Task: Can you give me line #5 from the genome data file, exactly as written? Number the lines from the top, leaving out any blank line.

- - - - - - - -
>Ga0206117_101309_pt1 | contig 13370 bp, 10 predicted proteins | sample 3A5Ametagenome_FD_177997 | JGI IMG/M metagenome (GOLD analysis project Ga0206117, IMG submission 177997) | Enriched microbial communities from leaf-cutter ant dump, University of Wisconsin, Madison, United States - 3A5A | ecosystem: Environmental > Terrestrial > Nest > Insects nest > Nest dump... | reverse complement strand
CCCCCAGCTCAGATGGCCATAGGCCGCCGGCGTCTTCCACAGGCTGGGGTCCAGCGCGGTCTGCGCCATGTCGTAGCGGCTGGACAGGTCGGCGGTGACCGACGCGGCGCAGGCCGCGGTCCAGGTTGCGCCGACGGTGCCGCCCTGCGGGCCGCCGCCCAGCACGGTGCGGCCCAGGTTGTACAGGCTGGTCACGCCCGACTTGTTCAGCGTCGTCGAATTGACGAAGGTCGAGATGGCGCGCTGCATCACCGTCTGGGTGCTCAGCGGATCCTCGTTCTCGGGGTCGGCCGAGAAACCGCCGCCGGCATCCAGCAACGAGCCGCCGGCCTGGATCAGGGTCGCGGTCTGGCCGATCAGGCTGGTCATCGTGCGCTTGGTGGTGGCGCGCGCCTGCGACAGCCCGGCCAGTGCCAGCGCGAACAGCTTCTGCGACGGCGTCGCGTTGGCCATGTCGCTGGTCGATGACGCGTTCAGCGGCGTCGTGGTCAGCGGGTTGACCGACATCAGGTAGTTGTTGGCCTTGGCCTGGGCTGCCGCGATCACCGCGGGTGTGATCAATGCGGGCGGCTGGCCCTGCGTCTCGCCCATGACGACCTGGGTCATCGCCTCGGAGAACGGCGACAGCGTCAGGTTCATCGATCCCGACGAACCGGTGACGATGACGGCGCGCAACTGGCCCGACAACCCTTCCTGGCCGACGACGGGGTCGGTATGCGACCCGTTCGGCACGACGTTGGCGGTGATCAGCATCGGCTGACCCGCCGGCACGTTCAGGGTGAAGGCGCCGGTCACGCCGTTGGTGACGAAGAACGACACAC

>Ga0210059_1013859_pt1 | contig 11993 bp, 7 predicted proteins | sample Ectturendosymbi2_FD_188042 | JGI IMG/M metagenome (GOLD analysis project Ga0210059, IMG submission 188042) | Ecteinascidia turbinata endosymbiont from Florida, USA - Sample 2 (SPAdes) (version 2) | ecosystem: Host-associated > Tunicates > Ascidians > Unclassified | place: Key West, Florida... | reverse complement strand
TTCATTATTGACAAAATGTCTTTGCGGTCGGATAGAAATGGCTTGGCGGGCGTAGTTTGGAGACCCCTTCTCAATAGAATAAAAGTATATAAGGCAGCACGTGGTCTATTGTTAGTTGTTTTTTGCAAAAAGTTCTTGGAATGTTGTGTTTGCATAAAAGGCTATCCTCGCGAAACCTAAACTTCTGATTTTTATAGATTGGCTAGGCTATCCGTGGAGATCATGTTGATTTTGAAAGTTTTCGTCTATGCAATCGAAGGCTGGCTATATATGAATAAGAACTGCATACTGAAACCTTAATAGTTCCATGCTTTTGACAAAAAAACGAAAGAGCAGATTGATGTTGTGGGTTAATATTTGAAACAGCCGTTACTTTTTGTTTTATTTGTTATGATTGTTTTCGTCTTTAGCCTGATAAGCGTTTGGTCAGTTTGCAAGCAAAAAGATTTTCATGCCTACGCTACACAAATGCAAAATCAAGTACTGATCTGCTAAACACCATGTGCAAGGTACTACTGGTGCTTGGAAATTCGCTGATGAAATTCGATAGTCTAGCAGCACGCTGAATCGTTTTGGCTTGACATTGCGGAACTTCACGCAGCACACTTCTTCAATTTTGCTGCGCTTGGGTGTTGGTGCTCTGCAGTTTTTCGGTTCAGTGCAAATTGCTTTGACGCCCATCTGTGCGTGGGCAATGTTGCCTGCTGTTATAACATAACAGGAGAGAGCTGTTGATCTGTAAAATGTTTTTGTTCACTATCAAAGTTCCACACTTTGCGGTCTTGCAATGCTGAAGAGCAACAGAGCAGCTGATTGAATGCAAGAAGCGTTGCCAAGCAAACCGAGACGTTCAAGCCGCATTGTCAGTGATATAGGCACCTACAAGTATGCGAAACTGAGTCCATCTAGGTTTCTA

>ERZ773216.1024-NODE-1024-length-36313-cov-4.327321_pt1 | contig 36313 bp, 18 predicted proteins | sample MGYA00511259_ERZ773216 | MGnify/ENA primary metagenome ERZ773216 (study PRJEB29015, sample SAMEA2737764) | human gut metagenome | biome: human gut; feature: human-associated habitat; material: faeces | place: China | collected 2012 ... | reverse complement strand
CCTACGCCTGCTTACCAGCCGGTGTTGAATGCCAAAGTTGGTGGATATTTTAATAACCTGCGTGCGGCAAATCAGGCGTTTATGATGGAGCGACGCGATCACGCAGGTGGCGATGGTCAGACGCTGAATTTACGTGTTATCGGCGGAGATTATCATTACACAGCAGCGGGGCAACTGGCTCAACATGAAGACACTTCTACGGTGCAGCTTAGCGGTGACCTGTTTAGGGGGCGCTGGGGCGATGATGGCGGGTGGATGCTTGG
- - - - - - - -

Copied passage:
>ERZ773216.1024-NODE-1024-length-36313-cov-4.327321_pt1 | contig 36313 bp, 18 predicted proteins | sample MGYA00511259_ERZ773216 | MGnify/ENA primary metagenome ERZ773216 (study PRJEB29015, sample SAMEA2737764) | human gut metagenome | biome: human gut; feature: human-associated habitat; material: faeces | place: China | collected 2012 ... | reverse complement strand